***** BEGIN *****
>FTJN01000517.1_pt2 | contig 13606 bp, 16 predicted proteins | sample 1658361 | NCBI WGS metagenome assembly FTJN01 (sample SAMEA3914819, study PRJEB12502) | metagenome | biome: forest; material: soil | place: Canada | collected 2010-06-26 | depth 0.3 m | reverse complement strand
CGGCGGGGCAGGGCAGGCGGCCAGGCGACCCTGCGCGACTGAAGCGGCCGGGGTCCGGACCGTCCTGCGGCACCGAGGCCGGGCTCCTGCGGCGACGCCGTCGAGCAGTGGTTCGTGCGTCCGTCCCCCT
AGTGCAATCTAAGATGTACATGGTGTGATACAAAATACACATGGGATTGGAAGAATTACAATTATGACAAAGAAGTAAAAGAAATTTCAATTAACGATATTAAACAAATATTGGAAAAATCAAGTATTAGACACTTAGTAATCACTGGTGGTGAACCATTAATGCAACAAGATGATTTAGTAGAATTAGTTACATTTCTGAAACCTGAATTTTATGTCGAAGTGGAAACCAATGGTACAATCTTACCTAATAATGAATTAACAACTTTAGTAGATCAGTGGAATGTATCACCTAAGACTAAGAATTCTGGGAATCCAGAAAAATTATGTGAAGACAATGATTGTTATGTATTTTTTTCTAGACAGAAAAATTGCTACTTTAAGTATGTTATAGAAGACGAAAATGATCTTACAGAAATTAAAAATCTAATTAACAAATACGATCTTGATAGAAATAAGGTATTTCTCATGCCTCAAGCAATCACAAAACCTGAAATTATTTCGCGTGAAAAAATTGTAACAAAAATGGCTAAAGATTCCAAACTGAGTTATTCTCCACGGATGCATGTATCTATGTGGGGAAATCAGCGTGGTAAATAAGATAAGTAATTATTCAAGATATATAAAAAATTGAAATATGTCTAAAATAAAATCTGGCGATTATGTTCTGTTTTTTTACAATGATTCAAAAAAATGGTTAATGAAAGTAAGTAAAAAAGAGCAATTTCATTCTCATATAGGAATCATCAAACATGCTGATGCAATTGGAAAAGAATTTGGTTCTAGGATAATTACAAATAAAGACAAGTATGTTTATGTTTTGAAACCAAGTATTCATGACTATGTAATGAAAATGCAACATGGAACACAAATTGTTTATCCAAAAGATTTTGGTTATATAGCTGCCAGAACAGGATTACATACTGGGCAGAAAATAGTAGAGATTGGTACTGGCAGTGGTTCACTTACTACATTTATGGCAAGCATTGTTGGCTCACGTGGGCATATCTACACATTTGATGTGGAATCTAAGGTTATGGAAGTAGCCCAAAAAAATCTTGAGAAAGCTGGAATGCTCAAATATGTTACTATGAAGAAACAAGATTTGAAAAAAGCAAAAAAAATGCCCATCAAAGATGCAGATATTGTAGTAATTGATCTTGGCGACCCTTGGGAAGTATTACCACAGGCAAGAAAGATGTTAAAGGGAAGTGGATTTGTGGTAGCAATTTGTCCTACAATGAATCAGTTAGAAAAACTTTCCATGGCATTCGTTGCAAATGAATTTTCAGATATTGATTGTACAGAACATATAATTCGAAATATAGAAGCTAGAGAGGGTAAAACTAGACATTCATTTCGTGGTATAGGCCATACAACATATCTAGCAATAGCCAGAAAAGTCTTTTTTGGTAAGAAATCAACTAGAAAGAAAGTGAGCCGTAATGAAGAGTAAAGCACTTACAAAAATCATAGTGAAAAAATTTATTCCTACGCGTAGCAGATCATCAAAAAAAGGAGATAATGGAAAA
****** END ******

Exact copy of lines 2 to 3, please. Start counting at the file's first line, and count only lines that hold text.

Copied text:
CGGCGGGGCAGGGCAGGCGGCCAGGCGACCCTGCGCGACTGAAGCGGCCGGGGTCCGGACCGTCCTGCGGCACCGAGGCCGGGCTCCTGCGGCGACGCCGTCGAGCAGTGGTTCGTGCGTCCGTCCCCCT
AGTGCAATCTAAGATGTACATGGTGTGATACAAAATACACATGGGATTGGAAGAATTACAATTATGACAAAGAAGTAAAAGAAATTTCAATTAACGATATTAAACAAATATTGGAAAAATCAAGTATTAGACACTTAGTAATCACTGGTGGTGAACCATTAATGCAACAAGATGATTTAGTAGAATTAGTTACATTTCTGAAACCTGAATTTTATGTCGAAGTGGAAACCAATGGTACAATCTTACCTAATAATGAATTAACAACTTTAGTAGATCAGTGGAATGTATCACCTAAGACTAAGAATTCTGGGAATCCAGAAAAATTATGTGAAGACAATGATTGTTATGTATTTTTTTCTAGACAGAAAAATTGCTACTTTAAGTATGTTATAGAAGACGAAAATGATCTTACAGAAATTAAAAATCTAATTAACAAATACGATCTTGATAGAAATAAGGTATTTCTCATGCCTCAAGCAATCACAAAACCTGAAATTATTTCGCGTGAAAAAATTGTAACAAAAATGGCTAAAGATTCCAAACTGAGTTATTCTCCACGGATGCATGTATCTATGTGGGGAAATCAGCGTGGTAAATAAGATAAGTAATTATTCAAGATATATAAAAAATTGAAATATGTCTAAAATAAAATCTGGCGATTATGTTCTGTTTTTTTACAATGATTCAAAAAAATGGTTAATGAAAGTAAGTAAAAAAGAGCAATTTCATTCTCATATAGGAATCATCAAACATGCTGATGCAATTGGAAAAGAATTTGGTTCTAGGATAATTACAAATAAAGACAAGTATGTTTATGTTTTGAAACCAAGTATTCATGACTATGTAATGAAAATGCAACATGGAACACAAATTGTTTATCCAAAAGATTTTGGTTATATAGCTGCCAGAACAGGATTACATACTGGGCAGAAAATAGTAGAGATTGGTACTGGCAGTGGTTCACTTACTACATTTATGGCAAGCATTGTTGGCTCACGTGGGCATATCTACACATTTGATGTGGAATCTAAGGTTATGGAAGTAGCCCAAAAAAATCTTGAGAAAGCTGGAATGCTCAAATATGTTACTATGAAGAAACAAGATTTGAAAAAAGCAAAAAAAATGCCCATCAAAGATGCAGATATTGTAGTAATTGATCTTGGCGACCCTTGGGAAGTATTACCACAGGCAAGAAAGATGTTAAAGGGAAGTGGATTTGTGGTAGCAATTTGTCCTACAATGAATCAGTTAGAAAAACTTTCCATGGCATTCGTTGCAAATGAATTTTCAGATATTGATTGTACAGAACATATAATTCGAAATATAGAAGCTAGAGAGGGTAAAACTAGACATTCATTTCGTGGTATAGGCCATACAACATATCTAGCAATAGCCAGAAAAGTCTTTTTTGGTAAGAAATCAACTAGAAAGAAAGTGAGCCGTAATGAAGAGTAAAGCACTTACAAAAATCATAGTGAAAAAATTTATTCCTACGCGTAGCAGATCATCAAAAAAAGGAGATAATGGAAAA